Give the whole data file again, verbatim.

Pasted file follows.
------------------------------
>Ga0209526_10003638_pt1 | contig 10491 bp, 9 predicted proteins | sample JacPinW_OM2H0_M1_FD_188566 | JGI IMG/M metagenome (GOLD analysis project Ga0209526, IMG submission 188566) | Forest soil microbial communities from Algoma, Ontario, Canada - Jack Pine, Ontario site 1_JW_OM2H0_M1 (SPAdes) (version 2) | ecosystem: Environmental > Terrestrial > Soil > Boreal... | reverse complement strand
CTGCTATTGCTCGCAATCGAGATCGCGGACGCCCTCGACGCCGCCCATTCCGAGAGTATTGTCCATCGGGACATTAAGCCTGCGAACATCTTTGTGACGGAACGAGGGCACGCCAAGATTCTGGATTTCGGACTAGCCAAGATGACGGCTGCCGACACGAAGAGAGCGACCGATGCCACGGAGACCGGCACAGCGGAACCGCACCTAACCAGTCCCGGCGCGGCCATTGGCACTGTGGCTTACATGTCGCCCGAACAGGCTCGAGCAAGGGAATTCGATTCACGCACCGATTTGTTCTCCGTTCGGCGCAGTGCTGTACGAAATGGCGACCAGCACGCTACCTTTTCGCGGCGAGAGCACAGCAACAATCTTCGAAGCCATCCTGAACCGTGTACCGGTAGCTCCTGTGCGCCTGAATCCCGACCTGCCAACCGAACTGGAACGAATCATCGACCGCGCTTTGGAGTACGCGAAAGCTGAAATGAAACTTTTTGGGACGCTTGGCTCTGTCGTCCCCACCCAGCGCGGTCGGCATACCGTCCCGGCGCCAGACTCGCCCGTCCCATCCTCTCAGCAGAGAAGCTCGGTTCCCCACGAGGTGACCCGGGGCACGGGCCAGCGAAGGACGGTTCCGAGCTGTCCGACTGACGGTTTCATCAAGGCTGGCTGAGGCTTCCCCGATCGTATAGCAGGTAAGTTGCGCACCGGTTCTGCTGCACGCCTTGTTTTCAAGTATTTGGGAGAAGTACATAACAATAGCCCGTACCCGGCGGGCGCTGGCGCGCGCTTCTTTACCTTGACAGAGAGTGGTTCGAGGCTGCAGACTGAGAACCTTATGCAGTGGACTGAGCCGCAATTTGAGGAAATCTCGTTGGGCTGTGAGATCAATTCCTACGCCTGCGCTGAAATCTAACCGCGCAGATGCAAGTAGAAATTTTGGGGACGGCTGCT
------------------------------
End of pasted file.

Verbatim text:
>Ga0209526_10003638_pt1 | contig 10491 bp, 9 predicted proteins | sample JacPinW_OM2H0_M1_FD_188566 | JGI IMG/M metagenome (GOLD analysis project Ga0209526, IMG submission 188566) | Forest soil microbial communities from Algoma, Ontario, Canada - Jack Pine, Ontario site 1_JW_OM2H0_M1 (SPAdes) (version 2) | ecosystem: Environmental > Terrestrial > Soil > Boreal... | reverse complement strand
CTGCTATTGCTCGCAATCGAGATCGCGGACGCCCTCGACGCCGCCCATTCCGAGAGTATTGTCCATCGGGACATTAAGCCTGCGAACATCTTTGTGACGGAACGAGGGCACGCCAAGATTCTGGATTTCGGACTAGCCAAGATGACGGCTGCCGACACGAAGAGAGCGACCGATGCCACGGAGACCGGCACAGCGGAACCGCACCTAACCAGTCCCGGCGCGGCCATTGGCACTGTGGCTTACATGTCGCCCGAACAGGCTCGAGCAAGGGAATTCGATTCACGCACCGATTTGTTCTCCGTTCGGCGCAGTGCTGTACGAAATGGCGACCAGCACGCTACCTTTTCGCGGCGAGAGCACAGCAACAATCTTCGAAGCCATCCTGAACCGTGTACCGGTAGCTCCTGTGCGCCTGAATCCCGACCTGCCAACCGAACTGGAACGAATCATCGACCGCGCTTTGGAGTACGCGAAAGCTGAAATGAAACTTTTTGGGACGCTTGGCTCTGTCGTCCCCACCCAGCGCGGTCGGCATACCGTCCCGGCGCCAGACTCGCCCGTCCCATCCTCTCAGCAGAGAAGCTCGGTTCCCCACGAGGTGACCCGGGGCACGGGCCAGCGAAGGACGGTTCCGAGCTGTCCGACTGACGGTTTCATCAAGGCTGGCTGAGGCTTCCCCGATCGTATAGCAGGTAAGTTGCGCACCGGTTCTGCTGCACGCCTTGTTTTCAAGTATTTGGGAGAAGTACATAACAATAGCCCGTACCCGGCGGGCGCTGGCGCGCGCTTCTTTACCTTGACAGAGAGTGGTTCGAGGCTGCAGACTGAGAACCTTATGCAGTGGACTGAGCCGCAATTTGAGGAAATCTCGTTGGGCTGTGAGATCAATTCCTACGCCTGCGCTGAAATCTAACCGCGCAGATGCAAGTAGAAATTTTGGGGACGGCTGCT